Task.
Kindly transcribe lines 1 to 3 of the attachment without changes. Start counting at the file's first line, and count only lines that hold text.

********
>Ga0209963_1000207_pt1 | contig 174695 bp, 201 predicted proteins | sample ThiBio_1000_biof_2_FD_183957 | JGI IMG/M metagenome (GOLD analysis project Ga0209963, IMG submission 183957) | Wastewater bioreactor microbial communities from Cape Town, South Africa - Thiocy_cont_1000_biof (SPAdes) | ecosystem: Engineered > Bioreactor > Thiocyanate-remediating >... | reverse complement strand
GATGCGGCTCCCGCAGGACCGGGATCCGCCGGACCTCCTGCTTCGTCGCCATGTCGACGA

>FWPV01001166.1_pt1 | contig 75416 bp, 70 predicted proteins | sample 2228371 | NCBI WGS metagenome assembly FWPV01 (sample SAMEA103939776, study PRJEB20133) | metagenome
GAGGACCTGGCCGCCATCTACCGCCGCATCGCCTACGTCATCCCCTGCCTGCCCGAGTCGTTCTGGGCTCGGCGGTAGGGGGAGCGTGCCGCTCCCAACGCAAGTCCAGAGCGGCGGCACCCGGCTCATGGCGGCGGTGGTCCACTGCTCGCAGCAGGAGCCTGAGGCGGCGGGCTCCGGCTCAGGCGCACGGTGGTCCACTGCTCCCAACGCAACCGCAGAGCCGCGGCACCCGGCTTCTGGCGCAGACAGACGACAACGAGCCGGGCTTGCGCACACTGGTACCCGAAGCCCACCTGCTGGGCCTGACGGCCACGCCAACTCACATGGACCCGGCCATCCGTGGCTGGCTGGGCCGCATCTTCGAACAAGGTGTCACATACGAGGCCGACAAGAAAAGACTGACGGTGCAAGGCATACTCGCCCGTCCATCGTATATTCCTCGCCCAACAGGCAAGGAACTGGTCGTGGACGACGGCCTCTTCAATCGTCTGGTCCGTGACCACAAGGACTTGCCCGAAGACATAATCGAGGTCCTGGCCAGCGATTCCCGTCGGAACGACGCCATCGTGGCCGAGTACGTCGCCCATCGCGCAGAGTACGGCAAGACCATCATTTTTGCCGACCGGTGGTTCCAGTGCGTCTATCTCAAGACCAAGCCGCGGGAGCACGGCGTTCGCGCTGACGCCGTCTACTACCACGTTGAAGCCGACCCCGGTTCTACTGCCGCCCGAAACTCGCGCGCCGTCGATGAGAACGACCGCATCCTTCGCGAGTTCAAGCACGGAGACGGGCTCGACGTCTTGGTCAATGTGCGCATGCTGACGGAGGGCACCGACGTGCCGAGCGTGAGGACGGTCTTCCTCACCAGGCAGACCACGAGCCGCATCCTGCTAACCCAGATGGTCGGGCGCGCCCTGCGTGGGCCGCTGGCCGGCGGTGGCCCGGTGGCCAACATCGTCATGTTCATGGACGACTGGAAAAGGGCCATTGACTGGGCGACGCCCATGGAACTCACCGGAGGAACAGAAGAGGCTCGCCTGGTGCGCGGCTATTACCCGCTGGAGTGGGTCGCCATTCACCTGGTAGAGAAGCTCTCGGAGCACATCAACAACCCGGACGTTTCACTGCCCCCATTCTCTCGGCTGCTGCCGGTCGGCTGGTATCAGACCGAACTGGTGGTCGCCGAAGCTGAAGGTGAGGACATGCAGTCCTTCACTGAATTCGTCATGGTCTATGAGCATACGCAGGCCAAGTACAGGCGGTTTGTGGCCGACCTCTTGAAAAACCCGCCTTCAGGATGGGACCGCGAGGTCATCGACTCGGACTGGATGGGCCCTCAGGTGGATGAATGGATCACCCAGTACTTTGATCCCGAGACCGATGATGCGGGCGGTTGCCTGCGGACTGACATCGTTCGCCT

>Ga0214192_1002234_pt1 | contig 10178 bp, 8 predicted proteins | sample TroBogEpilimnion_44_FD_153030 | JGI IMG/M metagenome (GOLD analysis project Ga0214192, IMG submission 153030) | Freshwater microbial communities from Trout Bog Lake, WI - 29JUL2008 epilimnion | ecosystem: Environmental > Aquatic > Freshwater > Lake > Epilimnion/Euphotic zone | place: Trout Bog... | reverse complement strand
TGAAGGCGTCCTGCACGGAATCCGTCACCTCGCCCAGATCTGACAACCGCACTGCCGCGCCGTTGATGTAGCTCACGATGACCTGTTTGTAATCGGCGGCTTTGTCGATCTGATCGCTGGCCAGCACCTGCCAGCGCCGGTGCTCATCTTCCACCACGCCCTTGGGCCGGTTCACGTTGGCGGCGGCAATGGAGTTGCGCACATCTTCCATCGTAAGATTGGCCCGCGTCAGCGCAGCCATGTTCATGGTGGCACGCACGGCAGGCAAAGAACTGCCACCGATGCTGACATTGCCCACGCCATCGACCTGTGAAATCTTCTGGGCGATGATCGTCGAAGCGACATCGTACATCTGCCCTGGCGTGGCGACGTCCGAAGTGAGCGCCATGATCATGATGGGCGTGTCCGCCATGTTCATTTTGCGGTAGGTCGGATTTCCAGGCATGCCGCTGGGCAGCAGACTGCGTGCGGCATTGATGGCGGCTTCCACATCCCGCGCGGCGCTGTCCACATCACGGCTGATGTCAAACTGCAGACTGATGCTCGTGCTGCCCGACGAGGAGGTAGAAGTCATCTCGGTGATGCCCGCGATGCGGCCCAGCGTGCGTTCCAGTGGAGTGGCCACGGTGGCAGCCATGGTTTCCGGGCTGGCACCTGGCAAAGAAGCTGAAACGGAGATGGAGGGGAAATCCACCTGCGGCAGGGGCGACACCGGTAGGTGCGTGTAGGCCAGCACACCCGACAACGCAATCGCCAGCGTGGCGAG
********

>Ga0209963_1000207_pt1 | contig 174695 bp, 201 predicted proteins | sample ThiBio_1000_biof_2_FD_183957 | JGI IMG/M metagenome (GOLD analysis project Ga0209963, IMG submission 183957) | Wastewater bioreactor microbial communities from Cape Town, South Africa - Thiocy_cont_1000_biof (SPAdes) | ecosystem: Engineered > Bioreactor > Thiocyanate-remediating >... | reverse complement strand
GATGCGGCTCCCGCAGGACCGGGATCCGCCGGACCTCCTGCTTCGTCGCCATGTCGACGA

>FWPV01001166.1_pt1 | contig 75416 bp, 70 predicted proteins | sample 2228371 | NCBI WGS metagenome assembly FWPV01 (sample SAMEA103939776, study PRJEB20133) | metagenome